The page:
Are you considering a career in endocrinology? Look no further! Here we’ve created a comprehensive guide on how to become an endocrinologist.
When choosing a medical specialty, you may want to consider a career as an endocrinologist. Endocrinology is a medical specialty in which doctors treat hormone-related conditions.
If studying and working with the endocrine system sounds interesting to you, we’ve got you covered! Here we’ve created a step-by-step guide on how to become an endocrinologist, including the cost, decision-making factors, and more. Let’s get started!
Endocrinology is the study and practice of treating conditions in the endocrine system of the body. The endocrine system is composed of glands that secrete hormones to the rest of the body. These hormones are sent through the circulatory system to regulate target organs throughout the body.
As an endocrinologist, you’ll treat diseases related to blood pressure, metabolism, cholesterol, thirst, hunger, body temperature, and more. When the endocrine system is not functioning properly, your body can create hormone imbalances which can seriously impact a patients’ daily life.
Endocrinologists work with patients to help diagnose and treat long-term, hormone-related health conditions as well. Patients with thyroid disorders, diabetes, infertility, and other long-term health issues see endocrinologists regularly to maintain treatment. Now that we’ve clarified what endocrinology is, let’s take a look at how to become an endocrinologist.
If becoming an endocrinologist is interesting to you, follow this step-by-step guide to get there. If you are struggling during any part of the application process, try scheduling a free consultation with an admissions advisor.
Before applying to medical school, you’ll have to complete a bachelor’s degree. During this part of the process, your major will not impact your chances of admission. Just be sure to choose a major that allows you to complete the required prerequisite courses for medical school. The typical prerequisite courses for medical school are:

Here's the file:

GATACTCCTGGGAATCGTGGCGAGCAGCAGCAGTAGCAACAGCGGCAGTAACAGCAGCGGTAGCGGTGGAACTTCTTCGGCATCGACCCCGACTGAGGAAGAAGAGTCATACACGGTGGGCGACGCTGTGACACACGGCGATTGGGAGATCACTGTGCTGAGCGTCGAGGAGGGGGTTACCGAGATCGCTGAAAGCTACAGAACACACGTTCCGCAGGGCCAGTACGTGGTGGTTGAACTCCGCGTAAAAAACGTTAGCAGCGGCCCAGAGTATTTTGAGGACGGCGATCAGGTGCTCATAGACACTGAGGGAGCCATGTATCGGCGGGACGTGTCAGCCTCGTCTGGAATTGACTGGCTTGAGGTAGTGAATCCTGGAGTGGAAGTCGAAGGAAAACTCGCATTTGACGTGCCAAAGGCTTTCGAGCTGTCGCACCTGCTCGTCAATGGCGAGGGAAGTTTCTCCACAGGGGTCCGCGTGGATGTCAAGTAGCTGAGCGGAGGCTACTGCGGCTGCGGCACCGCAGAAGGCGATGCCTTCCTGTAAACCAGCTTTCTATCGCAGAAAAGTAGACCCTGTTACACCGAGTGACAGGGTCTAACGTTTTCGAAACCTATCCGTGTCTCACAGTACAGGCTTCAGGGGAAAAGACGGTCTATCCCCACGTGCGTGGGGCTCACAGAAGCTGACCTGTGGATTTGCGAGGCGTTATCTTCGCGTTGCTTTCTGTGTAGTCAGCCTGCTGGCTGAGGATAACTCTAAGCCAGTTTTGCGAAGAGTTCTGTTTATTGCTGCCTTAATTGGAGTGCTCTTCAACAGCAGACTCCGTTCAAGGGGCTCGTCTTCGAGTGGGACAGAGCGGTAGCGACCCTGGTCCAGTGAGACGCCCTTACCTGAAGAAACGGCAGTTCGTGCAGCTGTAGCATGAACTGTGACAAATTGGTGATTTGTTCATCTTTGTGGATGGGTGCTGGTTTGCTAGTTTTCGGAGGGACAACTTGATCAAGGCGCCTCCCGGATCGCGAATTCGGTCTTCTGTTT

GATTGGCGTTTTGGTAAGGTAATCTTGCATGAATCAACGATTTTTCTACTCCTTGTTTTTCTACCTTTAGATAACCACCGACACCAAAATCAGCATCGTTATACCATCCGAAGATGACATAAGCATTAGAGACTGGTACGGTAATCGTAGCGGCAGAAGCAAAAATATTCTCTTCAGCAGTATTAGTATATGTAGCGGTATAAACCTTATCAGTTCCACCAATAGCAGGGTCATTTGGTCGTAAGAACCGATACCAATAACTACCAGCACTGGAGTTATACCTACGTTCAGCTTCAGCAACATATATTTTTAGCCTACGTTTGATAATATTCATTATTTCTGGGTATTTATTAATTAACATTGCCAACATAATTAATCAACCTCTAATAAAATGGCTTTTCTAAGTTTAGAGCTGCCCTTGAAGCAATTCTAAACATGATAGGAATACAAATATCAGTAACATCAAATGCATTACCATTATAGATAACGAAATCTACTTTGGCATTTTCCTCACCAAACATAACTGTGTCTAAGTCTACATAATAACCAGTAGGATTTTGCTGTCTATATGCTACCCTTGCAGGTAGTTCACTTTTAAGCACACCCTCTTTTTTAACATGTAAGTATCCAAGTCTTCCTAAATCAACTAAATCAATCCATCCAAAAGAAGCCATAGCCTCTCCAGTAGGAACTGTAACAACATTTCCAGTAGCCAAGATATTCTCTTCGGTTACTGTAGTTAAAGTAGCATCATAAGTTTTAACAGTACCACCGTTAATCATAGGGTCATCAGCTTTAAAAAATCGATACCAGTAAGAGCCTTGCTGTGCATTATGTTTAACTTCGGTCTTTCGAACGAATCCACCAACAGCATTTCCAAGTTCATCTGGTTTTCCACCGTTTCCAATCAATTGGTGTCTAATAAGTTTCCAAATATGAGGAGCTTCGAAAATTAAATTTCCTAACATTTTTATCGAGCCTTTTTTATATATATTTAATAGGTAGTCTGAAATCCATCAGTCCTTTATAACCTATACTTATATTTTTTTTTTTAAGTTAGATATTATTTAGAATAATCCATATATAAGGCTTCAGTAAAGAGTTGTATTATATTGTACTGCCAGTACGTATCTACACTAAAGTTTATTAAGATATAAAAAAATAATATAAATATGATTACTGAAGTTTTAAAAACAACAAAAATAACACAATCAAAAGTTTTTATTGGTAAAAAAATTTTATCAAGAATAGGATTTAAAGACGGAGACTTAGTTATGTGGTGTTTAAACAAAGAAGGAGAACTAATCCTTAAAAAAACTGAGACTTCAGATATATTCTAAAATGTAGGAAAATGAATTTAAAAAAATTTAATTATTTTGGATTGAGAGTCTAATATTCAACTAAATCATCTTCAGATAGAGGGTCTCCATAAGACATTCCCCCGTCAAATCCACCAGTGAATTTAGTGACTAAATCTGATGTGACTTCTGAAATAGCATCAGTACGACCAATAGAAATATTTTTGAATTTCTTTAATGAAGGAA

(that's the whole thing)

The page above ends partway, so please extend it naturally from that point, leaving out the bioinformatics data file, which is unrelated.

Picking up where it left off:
Note that every medical school has unique prerequisite course requirements. Although these are the most common prerequisite courses, some medical schools have more course requirements while others have none at all. The courses you take during your bachelor’s should also set you up to take the MCAT.
Nearly all MD-granting medical schools require an MCAT score as part of your application. The Medical College Admission Test (MCAT) is a computer-based standardized test designed to assess the scientific knowledge, critical thinking skills, problem-solving abilities, and more of prospective medical students.
To properly prepare for the test, you should take notes throughout your prerequisite courses. Consider contacting an experienced tutor to help you study for the MCAT if you are concerned about achieving a competitive MCAT score.
Now that you’ve completed your prerequisite courses and completed the MCAT, you can begin applying for medical schools. The majority of medical schools in the US and Canada use the AMCAS application, which is submitted with application materials such as a premed CV, MCAT, GPA, personal statement, letters of recommendation, and secondary essays. If you’ve successfully passed the first rounds of screening, medical schools often request a video or in-person interview to help them make their final decisions.
Because applying for medical school is a long and challenging process, it may be a good idea to get some help. An experienced admissions consultant can help you to find your dream schools and present the best application possible. You can also try using the MSAR to narrow down your school search to programs that best fit your needs.
Congratulations! By this point, you’ve been accepted into a medical school program. You can choose to attend either an osteopathic (DO granting) or allopathic (MD granting) medical school to obtain your medical degree. Most medical school programs take four years to complete, with the first two years spent taking general science courses and the last two focusing more on the specialty that interests you.